This is the design segment of the manufacturing industry. The people in this pathway design the goods the manufacturing sector produces and the production processes used to produce them. To do this, they interview potential customers and evaluate similar products and processes to decide where they can make improvements. They also collect feedback from existing customers to make sure that products are meeting their needs and are being delivered in the most efficient and timely way possible. Examples of careers in manufacturing production process development include industrial designers, industrial engineers and engineering technicians, and operations research analysts.

Production Career Path

Production workers assemble raw materials into finished products. They may use machinery, computer systems, hand tools, welding, or do the work by hand. Examples of careers in this area include automotive industry workers, glass manufacturing workers, manufacturing supervisors, and precision machinists and metalworkers.

Quality Assurance Career Path

Like health and safety workers, quality assurance workers ensure that manufacturing processes and products adhere to established safety guidelines. They also test products to make sure they are of an acceptable quality and make sure that the manufacturing process yields goods in a timely manner. Customer satisfaction is foremost in quality assurance workers’ minds. Examples of work in this pathway include instrumentation technicians, quality assurance testers, and quality control engineers and technicians.

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Exploring Manufacturing Careers

A great way to get a look into manufacturing careers is to ask your teacher or guidance counselor to arrange a field trip to a local factory. There you can observe the various jobs available in a manufacturing workplace and ask employees about their experiences firsthand.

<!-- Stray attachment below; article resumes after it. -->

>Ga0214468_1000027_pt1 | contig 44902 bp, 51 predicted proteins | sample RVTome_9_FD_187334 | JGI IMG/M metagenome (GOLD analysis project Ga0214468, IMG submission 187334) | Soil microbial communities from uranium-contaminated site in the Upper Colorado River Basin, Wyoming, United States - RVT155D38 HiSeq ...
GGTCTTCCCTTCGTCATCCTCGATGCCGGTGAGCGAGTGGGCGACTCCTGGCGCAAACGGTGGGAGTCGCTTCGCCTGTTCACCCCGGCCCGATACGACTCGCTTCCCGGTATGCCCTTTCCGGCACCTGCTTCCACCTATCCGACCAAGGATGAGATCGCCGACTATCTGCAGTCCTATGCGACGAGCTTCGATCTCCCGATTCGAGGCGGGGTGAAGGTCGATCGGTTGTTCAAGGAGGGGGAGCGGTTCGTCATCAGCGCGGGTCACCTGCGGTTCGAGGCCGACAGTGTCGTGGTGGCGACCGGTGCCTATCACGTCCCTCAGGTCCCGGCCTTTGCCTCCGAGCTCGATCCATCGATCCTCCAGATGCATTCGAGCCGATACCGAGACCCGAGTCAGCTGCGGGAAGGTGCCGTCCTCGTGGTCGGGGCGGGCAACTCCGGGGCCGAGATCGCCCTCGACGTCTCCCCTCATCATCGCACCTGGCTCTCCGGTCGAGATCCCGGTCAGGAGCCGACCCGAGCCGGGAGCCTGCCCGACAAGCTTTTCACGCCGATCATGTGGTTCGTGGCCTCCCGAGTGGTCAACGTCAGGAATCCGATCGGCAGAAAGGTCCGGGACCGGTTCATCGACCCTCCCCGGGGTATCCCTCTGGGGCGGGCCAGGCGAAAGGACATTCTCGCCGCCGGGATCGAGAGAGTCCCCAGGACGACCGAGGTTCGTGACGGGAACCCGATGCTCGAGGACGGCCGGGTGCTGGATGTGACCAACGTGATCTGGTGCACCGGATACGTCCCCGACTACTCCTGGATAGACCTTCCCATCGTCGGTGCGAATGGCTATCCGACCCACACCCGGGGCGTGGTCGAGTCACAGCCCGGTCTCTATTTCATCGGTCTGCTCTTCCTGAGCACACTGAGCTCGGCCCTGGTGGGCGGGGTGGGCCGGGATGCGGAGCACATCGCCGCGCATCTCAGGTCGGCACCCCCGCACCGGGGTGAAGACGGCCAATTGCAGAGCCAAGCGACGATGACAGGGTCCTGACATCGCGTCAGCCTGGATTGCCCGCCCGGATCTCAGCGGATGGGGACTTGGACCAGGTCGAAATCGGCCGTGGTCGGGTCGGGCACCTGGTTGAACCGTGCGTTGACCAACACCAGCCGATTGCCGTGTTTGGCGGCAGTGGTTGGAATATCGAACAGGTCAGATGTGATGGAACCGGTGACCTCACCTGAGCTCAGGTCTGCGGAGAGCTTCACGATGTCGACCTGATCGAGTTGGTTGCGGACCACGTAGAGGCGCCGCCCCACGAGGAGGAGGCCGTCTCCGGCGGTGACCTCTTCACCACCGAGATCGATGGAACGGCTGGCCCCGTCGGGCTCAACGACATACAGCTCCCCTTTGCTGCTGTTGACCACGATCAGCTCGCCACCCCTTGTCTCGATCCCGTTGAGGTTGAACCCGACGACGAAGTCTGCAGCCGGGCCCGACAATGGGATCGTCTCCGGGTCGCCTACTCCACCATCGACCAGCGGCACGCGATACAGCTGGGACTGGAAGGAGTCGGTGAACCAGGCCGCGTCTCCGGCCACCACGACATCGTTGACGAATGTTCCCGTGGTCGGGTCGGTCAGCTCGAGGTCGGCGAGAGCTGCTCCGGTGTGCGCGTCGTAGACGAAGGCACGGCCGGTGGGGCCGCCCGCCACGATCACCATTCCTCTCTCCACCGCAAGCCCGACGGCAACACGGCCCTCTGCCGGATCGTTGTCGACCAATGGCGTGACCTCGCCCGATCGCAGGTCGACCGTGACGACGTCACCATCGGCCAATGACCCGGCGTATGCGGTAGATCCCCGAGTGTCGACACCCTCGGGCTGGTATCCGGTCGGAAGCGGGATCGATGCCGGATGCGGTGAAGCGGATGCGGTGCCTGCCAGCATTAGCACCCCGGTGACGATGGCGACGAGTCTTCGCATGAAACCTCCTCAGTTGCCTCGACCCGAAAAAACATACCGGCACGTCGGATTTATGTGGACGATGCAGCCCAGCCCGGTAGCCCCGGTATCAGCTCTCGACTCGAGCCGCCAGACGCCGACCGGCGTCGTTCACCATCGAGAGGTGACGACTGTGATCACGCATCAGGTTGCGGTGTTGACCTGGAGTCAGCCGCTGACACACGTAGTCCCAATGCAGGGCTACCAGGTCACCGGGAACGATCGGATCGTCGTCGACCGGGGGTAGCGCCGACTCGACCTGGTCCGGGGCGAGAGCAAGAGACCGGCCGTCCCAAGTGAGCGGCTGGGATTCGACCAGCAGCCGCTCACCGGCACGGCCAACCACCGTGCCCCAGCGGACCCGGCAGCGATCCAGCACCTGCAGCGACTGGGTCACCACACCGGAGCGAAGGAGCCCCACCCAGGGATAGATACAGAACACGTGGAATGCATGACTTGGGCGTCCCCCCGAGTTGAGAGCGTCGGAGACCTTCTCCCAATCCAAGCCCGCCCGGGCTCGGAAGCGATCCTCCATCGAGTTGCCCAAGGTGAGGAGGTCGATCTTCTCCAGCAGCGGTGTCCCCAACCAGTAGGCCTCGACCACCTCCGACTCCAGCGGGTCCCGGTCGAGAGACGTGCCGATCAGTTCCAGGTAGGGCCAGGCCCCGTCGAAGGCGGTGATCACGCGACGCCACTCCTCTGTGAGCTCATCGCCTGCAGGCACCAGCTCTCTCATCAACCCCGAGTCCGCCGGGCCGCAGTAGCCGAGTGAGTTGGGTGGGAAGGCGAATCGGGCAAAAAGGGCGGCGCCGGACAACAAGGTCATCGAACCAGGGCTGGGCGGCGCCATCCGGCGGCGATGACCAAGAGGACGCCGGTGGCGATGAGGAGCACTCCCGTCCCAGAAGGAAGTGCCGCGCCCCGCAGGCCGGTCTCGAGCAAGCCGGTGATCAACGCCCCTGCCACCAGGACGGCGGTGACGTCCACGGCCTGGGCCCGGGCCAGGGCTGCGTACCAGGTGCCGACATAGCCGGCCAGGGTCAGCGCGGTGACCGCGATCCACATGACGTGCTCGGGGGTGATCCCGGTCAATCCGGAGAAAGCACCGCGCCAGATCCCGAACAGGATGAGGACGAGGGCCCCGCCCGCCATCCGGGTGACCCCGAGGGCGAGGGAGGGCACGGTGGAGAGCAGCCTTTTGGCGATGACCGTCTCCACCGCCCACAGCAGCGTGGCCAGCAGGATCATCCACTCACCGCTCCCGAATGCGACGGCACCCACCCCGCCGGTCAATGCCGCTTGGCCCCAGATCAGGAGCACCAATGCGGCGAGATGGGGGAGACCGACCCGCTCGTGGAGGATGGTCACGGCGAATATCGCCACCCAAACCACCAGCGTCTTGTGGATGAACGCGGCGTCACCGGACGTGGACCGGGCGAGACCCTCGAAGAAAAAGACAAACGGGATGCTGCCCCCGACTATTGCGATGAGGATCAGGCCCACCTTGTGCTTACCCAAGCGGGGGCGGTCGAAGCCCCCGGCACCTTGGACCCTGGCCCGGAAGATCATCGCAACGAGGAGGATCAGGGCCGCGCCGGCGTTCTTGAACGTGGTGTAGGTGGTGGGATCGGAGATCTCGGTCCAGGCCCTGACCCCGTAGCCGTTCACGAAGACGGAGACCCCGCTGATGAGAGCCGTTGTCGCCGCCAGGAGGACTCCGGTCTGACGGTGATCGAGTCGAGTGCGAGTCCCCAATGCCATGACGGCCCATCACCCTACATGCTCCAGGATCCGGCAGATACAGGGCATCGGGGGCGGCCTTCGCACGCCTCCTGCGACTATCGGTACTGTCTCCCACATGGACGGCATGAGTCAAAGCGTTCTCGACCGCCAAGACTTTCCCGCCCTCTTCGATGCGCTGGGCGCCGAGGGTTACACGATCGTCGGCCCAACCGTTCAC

Jobs in manufacturing call for different skills depending on the career pathway in which you work. For example, working in design or development requires creative thinking and usually a degree in industrial design or business management. Careers in manufacturing may require a high school degree and top-notch coordination, physical agility, and decision-making skills. Work in management may call for an advanced degree, such as a master’s in business administration (M.B.A.) degree.

Manufacturing Careers Outlook

Manufacturing jobs are on the decline as factories relocate to foreign countries with less labor and material costs. As a result, labor unions have lost some of their strength to negotiate for better contracts and wages for manufacturing workers. Automation is another key reason for the decrease in factory jobs. To cut labor costs, manufacturers are replacing much of their labor force with robotics-based machinery. In many cases, these machines are more efficient and productive than human workers. In order to remain competitive, many companies are striving to become even more automated, which will in turn eliminate even more jobs. However, while many assembly line jobs will disappear, the demand for engineers, the individuals who program, install, and maintain the automated machinery, should be strong.

According to the U.S. Department of Labor, employment in manufacturing will be best in the area of pharmaceuticals. A growing population, particularly among the elderly, and the frequent introduction of new drugs to the public will continue to bolster the pharmaceutical market. Advances in medical research and treatment of disease will also benefit this area.